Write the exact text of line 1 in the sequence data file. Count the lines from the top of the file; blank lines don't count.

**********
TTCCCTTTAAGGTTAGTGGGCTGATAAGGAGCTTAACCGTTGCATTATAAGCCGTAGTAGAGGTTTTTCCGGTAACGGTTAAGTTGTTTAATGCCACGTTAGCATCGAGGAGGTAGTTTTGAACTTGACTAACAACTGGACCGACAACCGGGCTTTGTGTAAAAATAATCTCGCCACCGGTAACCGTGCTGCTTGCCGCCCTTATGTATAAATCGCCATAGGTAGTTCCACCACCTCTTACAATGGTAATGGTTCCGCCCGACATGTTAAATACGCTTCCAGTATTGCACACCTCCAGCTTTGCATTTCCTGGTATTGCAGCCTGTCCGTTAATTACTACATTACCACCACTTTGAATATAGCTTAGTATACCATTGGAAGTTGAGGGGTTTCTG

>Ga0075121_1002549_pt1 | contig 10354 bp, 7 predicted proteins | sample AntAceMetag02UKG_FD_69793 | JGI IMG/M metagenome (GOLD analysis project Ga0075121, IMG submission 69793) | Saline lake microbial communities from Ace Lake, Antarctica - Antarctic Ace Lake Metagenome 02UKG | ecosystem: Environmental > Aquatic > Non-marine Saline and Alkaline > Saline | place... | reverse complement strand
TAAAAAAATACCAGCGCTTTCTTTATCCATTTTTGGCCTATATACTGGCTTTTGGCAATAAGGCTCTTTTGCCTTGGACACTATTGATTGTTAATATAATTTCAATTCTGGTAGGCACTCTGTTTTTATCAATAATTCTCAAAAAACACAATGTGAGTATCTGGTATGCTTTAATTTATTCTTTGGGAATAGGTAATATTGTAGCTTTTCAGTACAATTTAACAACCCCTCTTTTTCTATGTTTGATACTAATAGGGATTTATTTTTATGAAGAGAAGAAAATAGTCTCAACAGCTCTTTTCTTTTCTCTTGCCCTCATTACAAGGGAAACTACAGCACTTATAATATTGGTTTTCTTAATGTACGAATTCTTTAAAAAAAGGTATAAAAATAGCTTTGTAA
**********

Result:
TTCCCTTTAAGGTTAGTGGGCTGATAAGGAGCTTAACCGTTGCATTATAAGCCGTAGTAGAGGTTTTTCCGGTAACGGTTAAGTTGTTTAATGCCACGTTAGCATCGAGGAGGTAGTTTTGAACTTGACTAACAACTGGACCGACAACCGGGCTTTGTGTAAAAATAATCTCGCCACCGGTAACCGTGCTGCTTGCCGCCCTTATGTATAAATCGCCATAGGTAGTTCCACCACCTCTTACAATGGTAATGGTTCCGCCCGACATGTTAAATACGCTTCCAGTATTGCACACCTCCAGCTTTGCATTTCCTGGTATTGCAGCCTGTCCGTTAATTACTACATTACCACCACTTTGAATATAGCTTAGTATACCATTGGAAGTTGAGGGGTTTCTG